The body of the former Chinese leader Jiang Zemin has arrived in Beijing after being driven through the streets of Shanghai in a highly choreographed scene contrasting sharply with protests calling for the removal of the Communist party.
China Central Television in its main evening news broadcast on Thursday showed footage of a hearse carrying Jiang’s body through Shanghai, while people dressed in black – likely to have been government employees – lined the streets and bowed their heads in silence.
Authorities appeared to be confident that Jiang’s death would not spark spontaneous public mourning that could spiral out of control just days after protests in Shanghai and other cities over coronavirus restrictions.
State funerals and the commemoration of dead Chinese leaders are highly controlled by the Communist party, and spontaneous tributes among ordinary citizens have often been suppressed.
On arrival in Beijing, Jiang’s body – wearing his signature black-rimmed glasses – could be seen in a glass coffin carried out of a plane by 12 People’s Liberation Army soldiers.
Xi Jinping and other party leaders, all dressed in black and wearing white flowers on their lapels, bowed in a ceremony at a Beijing airport.
Jiang’s death was accorded the highest level of protocol, with state media referring to him as “a great Marxist and proletarian revolutionist, statesman, military strategist, diplomat, a proven communist fighter, an outstanding leader of socialism with Chinese characteristics”.
State television’s hour-long main newscast on Wednesday dedicated the first 45 minutes to coverage of Jiang’s death. Tributes continued to dominate most of the main news on Thursday. Jiang’s death also occupied the first two pages of the party mouthpiece People’s Daily. State media said a memorial service would be held at 10am on 6 December and members of the public were expected to observe a three-minute silence to the sound of sirens.
The high-profile official commemoration is a striking contrast to how the party handled the death of his predecessor, Zhao Ziyang, a sympathiser of the Tiananmen pro-democracy movement that was crushed by the military in 1989.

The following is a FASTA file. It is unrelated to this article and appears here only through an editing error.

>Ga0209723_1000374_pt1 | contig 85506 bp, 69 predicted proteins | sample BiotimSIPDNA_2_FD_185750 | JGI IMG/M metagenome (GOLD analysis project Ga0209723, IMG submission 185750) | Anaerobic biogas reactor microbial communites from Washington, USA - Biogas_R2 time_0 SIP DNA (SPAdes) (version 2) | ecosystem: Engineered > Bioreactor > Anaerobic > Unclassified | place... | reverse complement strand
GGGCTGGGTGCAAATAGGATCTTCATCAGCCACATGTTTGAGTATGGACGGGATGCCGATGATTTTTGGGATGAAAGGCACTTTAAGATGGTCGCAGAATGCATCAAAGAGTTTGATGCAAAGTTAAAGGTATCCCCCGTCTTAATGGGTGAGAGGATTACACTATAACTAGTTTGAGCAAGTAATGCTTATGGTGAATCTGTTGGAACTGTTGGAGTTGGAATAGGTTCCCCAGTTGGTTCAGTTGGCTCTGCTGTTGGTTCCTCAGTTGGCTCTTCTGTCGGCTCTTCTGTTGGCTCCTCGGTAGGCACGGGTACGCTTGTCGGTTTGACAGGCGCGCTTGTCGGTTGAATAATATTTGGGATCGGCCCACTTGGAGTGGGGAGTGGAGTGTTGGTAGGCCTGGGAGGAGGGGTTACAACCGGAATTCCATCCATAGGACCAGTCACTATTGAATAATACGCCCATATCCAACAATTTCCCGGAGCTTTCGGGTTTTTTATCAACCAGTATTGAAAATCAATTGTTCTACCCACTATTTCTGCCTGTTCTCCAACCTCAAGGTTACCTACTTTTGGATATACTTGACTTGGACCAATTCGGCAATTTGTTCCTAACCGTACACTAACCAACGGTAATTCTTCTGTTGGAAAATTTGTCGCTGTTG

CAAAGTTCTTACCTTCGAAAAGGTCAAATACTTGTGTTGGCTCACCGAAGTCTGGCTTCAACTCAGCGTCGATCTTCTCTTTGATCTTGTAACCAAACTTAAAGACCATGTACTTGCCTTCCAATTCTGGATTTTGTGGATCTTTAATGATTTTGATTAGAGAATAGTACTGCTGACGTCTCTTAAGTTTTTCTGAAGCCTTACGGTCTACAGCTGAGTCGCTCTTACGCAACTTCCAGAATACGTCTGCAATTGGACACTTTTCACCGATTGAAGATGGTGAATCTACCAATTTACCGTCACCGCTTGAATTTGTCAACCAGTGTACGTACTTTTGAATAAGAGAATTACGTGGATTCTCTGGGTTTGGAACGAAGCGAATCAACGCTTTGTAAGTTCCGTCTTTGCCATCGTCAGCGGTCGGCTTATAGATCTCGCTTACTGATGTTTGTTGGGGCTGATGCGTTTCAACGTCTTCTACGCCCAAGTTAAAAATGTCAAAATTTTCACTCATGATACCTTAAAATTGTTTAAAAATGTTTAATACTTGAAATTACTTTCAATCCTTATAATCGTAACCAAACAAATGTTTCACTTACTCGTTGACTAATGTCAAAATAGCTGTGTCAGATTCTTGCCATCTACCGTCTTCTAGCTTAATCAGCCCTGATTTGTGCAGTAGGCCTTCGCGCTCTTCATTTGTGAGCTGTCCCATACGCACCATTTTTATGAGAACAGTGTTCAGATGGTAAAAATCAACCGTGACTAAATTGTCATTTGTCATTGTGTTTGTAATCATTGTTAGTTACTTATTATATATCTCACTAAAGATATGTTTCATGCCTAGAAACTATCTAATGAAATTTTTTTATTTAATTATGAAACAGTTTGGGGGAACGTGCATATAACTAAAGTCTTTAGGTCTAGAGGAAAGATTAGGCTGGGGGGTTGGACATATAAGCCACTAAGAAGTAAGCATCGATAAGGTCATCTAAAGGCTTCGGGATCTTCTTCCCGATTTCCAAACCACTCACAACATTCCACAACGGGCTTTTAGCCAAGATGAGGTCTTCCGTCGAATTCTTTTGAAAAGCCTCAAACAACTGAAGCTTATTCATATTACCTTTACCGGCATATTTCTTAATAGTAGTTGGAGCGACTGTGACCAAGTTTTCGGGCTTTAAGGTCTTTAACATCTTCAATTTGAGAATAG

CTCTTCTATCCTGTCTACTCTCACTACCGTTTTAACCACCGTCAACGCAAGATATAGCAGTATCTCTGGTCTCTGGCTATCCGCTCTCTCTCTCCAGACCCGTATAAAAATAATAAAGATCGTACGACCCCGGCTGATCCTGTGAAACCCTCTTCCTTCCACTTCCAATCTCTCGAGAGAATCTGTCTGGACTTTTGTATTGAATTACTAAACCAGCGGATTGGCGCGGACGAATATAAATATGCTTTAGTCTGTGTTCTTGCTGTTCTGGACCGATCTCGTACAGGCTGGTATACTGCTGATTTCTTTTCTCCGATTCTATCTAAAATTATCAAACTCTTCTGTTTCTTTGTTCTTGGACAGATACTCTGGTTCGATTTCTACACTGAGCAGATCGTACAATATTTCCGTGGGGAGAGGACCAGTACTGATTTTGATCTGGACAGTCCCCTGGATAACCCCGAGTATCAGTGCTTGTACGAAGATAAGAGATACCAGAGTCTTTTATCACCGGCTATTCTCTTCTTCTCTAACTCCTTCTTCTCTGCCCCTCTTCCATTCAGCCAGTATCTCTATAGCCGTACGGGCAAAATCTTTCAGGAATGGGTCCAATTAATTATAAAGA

He was ousted for his “political mistake” after the crackdown and was put under house arrest for 16 years until his death in 2005, which was a highly hushed-up affair. State TV announced his death at the end of newscasts in one sentence and the People’s Daily placed the one-sentence announcement above the weather report on the back page.
Security posts were placed on every street corner along the 2.5-mile Avenue of Eternal Peace on the day of Zhao’s unpublicised funeral, where police, security and neighbourhood officers were on guard to take action against any display of spontaneous mourning. Dozens gathered near the funeral venue were barred from going closer, dissidents were confined to their homes, and foreign journalists were followed by police.
Chinese authorities were wary of the same kind of public mourning that broke out in April 1989 when Zhao’s predecessor, Hu Yaobang, died. The mourning of the liberal leader on Tiananmen Square morphed into a nationwide pro-democracy movement, which was brutally put down by the military on 4 June.
Jiang replaced Zhao as party chief, elevated by the then paramount leader, Deng Xiaoping, for his loyalty and his crackdown on pro-democracy activities in Shanghai, where he was party secretary at the time.
Analysts say Jiang, a party conservative albeit possessed with flair and showmanship, was a very different kind of leader. “Jiang was very different from Hu Yaobang and Zhao Ziyang. Hu was highly respected for having been ousted for his liberalisation initiatives,” said Prof Chung Kim-wah, a social scientist formerly with the Hong Kong Polytechnic University. “In terms of reverence and mourning, people are unlikely to have the same feelings [about Jiang]. I don’t think they are worried about it.”